The revival of the special police officers’ team to gather intelligence inputs and tackle the Naxalite menace has started paying dividends.
On Monday, Munger police destroyed three bunkers of rebels in Chormara inside the Bhimbandh wildlife sanctuary. This success comes close on the heels of the combing operations at Krandani forest cover in the district on February 2.
The Munger police, Central Reserve Police Force (CRPF) and Special Task Force (STF) also launched a joint combing operation at Bhimbandh, Dharahara, Pasraha, Chormara and other places from Monday.
Munger superintendent of police (SP) Barnu Kumar Sinha has started re-organising the officers mainly to gather information. According to sources, though the security personnel could not nab any Maoist or recover arms and ammunition, they recovered more than five quintals of foodgrain, a large quantity of police uniforms and other daily use items.
On February 2, the police picked up 15 people and forwarded eight Maoists and a female member of the People's Liberation Guerrilla Army, Lalita Devi, to jail. The cops also recovered arms and ammunition from the possession of the Naxalites.
The police were successful owing to the special police officers as the cops conducted raids and search operations on the basis of inputs provided by the elite team, said a senior officer in eastern Bihar.
Sinha has also formulated a strategy to restructure the team, which had scattered after the Karaili massacre in which the rebels raided Karaili village in Munger on July 2, 2011, and killed six special police officers.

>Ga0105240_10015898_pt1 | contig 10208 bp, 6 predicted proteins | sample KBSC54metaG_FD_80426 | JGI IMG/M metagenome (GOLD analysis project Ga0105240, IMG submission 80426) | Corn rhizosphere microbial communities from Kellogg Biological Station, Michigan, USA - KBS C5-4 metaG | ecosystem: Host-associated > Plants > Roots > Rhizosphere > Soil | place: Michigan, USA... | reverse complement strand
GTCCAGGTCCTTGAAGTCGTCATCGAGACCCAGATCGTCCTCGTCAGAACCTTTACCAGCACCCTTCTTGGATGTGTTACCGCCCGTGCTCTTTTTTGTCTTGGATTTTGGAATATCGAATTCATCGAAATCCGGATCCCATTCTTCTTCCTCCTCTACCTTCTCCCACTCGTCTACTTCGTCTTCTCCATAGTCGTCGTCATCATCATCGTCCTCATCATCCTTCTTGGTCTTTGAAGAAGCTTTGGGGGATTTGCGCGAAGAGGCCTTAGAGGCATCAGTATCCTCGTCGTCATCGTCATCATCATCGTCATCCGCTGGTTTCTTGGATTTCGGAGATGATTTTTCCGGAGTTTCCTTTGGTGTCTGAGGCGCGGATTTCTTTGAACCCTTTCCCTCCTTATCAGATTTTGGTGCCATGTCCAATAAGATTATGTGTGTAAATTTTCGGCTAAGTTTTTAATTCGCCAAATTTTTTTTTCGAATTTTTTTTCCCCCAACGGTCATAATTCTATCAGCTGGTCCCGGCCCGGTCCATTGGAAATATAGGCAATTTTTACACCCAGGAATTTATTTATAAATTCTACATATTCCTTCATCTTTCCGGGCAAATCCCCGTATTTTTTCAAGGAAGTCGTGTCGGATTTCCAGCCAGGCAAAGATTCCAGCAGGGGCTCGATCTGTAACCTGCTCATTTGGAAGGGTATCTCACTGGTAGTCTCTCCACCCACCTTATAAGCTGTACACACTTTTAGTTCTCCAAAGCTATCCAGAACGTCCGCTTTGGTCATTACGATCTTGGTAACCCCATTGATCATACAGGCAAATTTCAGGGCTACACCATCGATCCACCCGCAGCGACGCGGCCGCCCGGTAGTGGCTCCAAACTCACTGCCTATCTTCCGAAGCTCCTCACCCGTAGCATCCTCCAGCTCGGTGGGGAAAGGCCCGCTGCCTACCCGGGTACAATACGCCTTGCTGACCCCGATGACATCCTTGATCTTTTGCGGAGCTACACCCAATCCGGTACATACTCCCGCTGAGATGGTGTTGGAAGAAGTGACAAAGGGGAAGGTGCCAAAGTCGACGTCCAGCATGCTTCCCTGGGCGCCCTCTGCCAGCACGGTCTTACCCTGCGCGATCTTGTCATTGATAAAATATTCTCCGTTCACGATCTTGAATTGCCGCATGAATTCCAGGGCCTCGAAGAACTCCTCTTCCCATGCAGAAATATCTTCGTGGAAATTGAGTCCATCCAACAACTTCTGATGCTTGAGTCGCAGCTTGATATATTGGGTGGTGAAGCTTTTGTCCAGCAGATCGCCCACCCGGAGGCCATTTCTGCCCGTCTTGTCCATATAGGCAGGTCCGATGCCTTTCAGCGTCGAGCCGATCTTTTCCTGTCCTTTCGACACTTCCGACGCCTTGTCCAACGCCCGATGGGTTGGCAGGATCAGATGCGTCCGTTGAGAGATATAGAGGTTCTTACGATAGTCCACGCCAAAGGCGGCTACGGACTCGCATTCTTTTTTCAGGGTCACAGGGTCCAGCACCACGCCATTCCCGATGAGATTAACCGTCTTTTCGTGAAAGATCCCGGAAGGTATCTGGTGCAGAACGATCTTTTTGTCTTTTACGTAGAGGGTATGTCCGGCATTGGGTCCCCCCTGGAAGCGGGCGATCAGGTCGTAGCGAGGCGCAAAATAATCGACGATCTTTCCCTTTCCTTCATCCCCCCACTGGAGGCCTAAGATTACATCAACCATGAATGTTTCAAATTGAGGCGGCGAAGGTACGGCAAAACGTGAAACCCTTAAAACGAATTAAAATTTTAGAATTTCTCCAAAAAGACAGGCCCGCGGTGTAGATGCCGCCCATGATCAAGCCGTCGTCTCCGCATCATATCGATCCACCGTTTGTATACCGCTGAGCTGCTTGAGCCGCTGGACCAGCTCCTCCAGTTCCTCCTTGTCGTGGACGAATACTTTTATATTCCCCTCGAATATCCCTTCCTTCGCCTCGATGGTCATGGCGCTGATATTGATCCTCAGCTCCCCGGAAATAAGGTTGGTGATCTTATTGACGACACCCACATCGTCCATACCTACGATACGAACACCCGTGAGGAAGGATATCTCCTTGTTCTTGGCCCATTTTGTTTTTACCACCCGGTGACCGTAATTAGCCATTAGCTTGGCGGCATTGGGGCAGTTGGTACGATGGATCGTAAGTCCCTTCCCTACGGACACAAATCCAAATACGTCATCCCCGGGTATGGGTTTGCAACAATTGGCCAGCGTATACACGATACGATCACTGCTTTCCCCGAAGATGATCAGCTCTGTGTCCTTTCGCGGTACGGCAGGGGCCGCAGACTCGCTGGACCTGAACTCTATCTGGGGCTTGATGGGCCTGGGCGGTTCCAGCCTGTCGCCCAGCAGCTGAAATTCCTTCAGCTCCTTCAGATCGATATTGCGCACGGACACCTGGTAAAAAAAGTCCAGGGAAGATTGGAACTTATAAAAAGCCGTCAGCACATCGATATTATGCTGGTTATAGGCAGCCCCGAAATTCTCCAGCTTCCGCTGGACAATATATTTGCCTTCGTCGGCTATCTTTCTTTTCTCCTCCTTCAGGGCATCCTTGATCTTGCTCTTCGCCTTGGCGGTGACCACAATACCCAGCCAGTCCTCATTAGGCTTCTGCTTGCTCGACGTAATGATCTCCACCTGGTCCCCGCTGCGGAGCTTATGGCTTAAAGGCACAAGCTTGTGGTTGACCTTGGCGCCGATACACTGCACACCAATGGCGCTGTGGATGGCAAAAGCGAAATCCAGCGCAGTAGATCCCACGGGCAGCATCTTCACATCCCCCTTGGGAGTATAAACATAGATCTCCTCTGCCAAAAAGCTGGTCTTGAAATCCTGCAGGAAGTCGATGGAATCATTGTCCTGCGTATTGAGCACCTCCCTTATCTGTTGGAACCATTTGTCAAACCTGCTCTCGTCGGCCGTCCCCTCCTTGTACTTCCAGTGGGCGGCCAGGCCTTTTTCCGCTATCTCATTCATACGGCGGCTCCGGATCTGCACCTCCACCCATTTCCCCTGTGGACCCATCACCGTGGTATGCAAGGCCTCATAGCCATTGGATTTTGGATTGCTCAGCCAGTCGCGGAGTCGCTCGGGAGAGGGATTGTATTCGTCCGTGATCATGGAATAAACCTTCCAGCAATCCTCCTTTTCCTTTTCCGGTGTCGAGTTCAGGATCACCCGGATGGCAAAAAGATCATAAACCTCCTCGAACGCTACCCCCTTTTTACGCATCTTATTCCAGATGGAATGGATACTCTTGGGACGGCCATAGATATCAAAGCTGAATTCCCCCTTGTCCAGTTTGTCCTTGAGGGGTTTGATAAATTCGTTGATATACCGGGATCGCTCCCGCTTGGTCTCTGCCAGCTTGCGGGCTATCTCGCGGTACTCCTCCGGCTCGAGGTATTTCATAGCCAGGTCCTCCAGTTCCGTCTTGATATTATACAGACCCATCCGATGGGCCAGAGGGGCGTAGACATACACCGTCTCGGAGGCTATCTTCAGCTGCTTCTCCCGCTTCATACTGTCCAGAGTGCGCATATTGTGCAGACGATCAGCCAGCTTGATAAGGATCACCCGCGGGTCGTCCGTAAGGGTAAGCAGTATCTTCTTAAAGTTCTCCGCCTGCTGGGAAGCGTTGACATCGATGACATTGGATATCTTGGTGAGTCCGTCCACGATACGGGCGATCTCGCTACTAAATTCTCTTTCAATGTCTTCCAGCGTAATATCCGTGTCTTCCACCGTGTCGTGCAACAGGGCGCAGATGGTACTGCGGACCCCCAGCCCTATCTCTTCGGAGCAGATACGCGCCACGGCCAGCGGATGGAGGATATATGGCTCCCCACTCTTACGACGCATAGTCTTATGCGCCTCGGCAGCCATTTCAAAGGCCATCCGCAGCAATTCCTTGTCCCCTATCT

These special police officers are considered to be the best intelligence source in the Red belts and the SP has started coordinating with them, the officer said.
Sinha said: “After reviving the system of the special police officers, the Munger police have achieved major success.”
He added: “Over 320 officers were appointed in the district to strengthen the information network from the rural areas. But their services were not renewed during the last financial year, nor did they get any remuneration. As a result, the force became inactive. Munger police had to surrender funds of more than Rs 20 lakh for the remuneration of the officers during the last financial year.”
Sinha said that soon after he joined, he started the process to revive functioning of the team. “We had to face many problems mainly because our information network became weak. However, since we initiated a revival of the special police officers, we have achieved pretty good results,” the officer said.